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J Appl Physiol (1985). 1992 Nov;73(5):2036-43.

Effects of acute hypoxia on renal and endocrine function at rest and during graded exercise in hydrated subjects.

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Department of Clinical Physiology and Nuclear Medicine, Herlev Hospital, University of Copenhagen, Denmark.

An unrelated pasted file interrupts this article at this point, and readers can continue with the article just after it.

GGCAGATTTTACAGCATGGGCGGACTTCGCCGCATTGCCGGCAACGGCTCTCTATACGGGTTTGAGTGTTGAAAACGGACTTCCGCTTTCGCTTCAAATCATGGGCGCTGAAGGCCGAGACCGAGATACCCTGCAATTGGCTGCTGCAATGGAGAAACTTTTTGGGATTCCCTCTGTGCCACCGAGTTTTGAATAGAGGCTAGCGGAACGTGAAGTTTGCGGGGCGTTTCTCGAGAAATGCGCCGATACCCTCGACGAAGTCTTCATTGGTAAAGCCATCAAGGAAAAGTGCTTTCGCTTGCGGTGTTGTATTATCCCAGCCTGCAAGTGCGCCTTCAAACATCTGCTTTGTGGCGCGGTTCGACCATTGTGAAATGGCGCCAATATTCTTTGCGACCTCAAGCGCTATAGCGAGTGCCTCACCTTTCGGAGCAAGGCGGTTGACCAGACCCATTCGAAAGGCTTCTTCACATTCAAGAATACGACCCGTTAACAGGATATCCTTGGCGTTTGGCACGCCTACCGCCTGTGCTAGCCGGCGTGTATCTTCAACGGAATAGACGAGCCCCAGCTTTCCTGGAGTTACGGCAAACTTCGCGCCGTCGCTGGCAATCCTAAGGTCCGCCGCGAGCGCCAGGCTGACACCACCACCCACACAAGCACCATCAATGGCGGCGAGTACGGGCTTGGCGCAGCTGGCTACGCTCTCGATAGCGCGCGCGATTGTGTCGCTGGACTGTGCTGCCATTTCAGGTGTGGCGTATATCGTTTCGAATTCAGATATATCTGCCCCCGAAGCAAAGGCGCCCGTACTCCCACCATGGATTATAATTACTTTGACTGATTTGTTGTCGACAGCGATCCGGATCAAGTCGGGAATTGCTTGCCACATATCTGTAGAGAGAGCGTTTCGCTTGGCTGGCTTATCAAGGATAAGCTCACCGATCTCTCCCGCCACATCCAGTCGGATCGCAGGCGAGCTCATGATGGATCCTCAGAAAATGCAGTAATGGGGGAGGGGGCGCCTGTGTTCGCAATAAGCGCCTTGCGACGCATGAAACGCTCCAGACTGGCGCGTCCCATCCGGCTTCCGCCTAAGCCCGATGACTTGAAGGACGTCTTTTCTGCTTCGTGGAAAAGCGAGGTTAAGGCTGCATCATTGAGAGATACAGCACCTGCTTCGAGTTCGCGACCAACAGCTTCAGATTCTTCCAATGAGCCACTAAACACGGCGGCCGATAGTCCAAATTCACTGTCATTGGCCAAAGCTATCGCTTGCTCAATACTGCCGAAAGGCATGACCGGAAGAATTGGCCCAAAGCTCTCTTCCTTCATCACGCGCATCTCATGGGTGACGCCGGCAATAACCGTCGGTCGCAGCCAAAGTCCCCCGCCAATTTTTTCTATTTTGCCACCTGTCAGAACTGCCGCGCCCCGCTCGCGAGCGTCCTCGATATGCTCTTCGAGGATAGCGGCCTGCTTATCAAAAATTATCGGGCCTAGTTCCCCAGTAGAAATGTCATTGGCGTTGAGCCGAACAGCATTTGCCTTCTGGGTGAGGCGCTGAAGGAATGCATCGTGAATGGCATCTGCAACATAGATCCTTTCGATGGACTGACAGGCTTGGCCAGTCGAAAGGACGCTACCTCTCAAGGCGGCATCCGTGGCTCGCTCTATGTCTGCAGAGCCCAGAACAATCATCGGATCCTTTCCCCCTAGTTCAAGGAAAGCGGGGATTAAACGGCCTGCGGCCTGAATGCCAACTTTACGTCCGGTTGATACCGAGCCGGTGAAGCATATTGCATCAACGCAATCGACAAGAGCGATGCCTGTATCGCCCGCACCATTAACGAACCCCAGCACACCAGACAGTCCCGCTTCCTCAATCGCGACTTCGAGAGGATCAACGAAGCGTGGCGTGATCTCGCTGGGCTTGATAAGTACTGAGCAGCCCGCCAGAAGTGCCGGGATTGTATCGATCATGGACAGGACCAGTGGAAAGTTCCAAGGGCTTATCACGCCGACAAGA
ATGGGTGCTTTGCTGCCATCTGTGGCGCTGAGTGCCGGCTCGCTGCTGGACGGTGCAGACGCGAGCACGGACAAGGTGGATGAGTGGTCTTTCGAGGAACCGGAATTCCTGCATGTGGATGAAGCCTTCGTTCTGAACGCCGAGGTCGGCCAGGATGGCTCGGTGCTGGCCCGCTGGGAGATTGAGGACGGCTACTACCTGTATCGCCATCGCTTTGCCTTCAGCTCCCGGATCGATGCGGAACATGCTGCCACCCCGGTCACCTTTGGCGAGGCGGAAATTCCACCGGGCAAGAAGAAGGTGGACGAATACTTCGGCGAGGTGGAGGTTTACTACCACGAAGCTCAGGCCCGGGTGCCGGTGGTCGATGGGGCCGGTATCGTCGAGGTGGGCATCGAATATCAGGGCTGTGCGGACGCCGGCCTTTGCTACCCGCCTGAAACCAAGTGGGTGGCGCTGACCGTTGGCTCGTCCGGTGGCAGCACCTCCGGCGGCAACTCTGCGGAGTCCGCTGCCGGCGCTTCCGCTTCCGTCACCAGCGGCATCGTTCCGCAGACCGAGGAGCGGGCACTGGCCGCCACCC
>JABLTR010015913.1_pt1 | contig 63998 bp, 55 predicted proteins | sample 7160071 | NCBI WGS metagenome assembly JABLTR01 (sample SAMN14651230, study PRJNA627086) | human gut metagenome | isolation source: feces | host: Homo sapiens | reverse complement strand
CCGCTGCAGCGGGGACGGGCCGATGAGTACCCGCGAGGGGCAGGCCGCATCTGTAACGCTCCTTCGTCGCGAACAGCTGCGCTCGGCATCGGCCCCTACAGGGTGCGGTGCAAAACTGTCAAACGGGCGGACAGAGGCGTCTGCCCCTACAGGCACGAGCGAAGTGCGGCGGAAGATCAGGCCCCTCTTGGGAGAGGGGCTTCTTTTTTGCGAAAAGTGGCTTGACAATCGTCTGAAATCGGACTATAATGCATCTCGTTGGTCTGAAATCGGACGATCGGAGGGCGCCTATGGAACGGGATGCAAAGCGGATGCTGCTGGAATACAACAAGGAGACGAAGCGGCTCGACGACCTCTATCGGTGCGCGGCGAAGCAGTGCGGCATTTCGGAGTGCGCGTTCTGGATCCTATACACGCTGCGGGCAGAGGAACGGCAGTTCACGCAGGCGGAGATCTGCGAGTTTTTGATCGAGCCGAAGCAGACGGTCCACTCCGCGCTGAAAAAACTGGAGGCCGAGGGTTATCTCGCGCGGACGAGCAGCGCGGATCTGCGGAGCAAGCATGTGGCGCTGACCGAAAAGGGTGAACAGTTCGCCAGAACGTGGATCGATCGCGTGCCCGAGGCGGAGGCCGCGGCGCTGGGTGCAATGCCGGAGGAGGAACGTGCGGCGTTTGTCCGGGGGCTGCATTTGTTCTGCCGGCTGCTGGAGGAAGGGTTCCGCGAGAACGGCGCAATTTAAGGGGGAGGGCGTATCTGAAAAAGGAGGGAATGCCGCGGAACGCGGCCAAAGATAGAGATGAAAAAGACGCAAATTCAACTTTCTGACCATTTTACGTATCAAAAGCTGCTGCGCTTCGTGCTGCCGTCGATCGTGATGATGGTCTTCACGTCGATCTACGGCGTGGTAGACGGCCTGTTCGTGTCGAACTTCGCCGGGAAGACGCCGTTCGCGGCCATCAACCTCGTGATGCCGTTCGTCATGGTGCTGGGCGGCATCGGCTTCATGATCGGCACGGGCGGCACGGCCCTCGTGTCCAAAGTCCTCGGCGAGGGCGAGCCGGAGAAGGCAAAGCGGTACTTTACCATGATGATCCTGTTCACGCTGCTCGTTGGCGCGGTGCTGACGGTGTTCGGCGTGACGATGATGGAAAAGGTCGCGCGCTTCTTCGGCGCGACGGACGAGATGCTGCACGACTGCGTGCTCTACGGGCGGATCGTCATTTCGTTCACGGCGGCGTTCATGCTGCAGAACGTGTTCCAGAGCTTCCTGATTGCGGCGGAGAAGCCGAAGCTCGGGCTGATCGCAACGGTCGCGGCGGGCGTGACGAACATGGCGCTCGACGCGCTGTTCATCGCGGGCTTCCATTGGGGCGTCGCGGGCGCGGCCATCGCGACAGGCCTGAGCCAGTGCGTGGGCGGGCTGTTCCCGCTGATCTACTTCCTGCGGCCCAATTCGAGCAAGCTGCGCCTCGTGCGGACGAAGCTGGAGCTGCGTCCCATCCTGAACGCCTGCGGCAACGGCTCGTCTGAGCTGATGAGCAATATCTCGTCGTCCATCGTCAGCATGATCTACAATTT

Renal effects of altitude hypoxia are unclear. Renal and hormonal function was investigated in eight males at rest and during graded exercise at sea level (SL) and 48 h after rapid ascent to 4,350 m (HA). HA did not change resting values of effective renal plasma flow (ERPF), glomerular filtration rate (GFR), sodium clearance (CNa), urine flow, or lithium clearance (CLi), which was used as an index of proximal tubular outflow. At rest, HA increased plasma norepinephrine concentration and decreased plasma concentrations of renin and aldosterone. Exercise decreased ERPF similarly in both environments. Normoxic exercise progressively reduced GFR, but at HA GFR only decreased during heavy exercise. This resulted in a higher filtration fraction during light and moderate hypoxic exercise. However, calculated absolute proximal reabsorption rate (GFR-CLi) at HA was higher during low-intensity exercise, and there were no significant differences between exercise-induced decreases in CLi, CNa, and urine flow at HA compared with SL. Exercise gradually increased plasma norepinephrine, but values were higher at HA during light and moderate exercise. The small changes in the renal response to low-intensity hypoxic exercise may be secondary to increased adrenosympathetic activity. However, antidiuretic and antinatriuretic effects of exercise were maintained in hypoxia and in both environments seemed to be the consequence of decreased proximal tubular outflow. The results demonstrate that renal glomerular and tubular function is well preserved in acute hypoxia despite marked hormonal changes.

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